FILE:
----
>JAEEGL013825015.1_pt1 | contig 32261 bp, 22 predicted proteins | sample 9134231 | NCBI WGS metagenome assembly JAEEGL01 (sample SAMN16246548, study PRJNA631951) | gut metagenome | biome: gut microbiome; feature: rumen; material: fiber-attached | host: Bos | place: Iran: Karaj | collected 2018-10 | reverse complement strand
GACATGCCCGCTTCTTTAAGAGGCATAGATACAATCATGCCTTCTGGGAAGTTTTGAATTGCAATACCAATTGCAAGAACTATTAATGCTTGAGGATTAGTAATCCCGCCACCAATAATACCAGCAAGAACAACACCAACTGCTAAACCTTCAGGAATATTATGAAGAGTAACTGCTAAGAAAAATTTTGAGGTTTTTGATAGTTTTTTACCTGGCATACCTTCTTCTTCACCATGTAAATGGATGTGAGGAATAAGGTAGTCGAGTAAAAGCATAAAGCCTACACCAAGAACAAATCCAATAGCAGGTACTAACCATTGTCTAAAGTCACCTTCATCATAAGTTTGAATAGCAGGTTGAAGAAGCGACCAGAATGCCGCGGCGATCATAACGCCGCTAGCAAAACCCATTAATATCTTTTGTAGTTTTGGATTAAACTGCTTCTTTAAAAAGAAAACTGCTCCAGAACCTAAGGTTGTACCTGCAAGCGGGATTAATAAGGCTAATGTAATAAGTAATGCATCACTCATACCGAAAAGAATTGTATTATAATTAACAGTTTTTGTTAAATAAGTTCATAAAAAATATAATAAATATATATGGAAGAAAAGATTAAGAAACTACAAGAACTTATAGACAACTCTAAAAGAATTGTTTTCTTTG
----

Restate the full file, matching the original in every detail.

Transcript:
>JAEEGL013825015.1_pt1 | contig 32261 bp, 22 predicted proteins | sample 9134231 | NCBI WGS metagenome assembly JAEEGL01 (sample SAMN16246548, study PRJNA631951) | gut metagenome | biome: gut microbiome; feature: rumen; material: fiber-attached | host: Bos | place: Iran: Karaj | collected 2018-10 | reverse complement strand
GACATGCCCGCTTCTTTAAGAGGCATAGATACAATCATGCCTTCTGGGAAGTTTTGAATTGCAATACCAATTGCAAGAACTATTAATGCTTGAGGATTAGTAATCCCGCCACCAATAATACCAGCAAGAACAACACCAACTGCTAAACCTTCAGGAATATTATGAAGAGTAACTGCTAAGAAAAATTTTGAGGTTTTTGATAGTTTTTTACCTGGCATACCTTCTTCTTCACCATGTAAATGGATGTGAGGAATAAGGTAGTCGAGTAAAAGCATAAAGCCTACACCAAGAACAAATCCAATAGCAGGTACTAACCATTGTCTAAAGTCACCTTCATCATAAGTTTGAATAGCAGGTTGAAGAAGCGACCAGAATGCCGCGGCGATCATAACGCCGCTAGCAAAACCCATTAATATCTTTTGTAGTTTTGGATTAAACTGCTTCTTTAAAAAGAAAACTGCTCCAGAACCTAAGGTTGTACCTGCAAGCGGGATTAATAAGGCTAATGTAATAAGTAATGCATCACTCATACCGAAAAGAATTGTATTATAATTAACAGTTTTTGTTAAATAAGTTCATAAAAAATATAATAAATATATATGGAAGAAAAGATTAAGAAACTACAAGAACTTATAGACAACTCTAAAAGAATTGTTTTCTTTG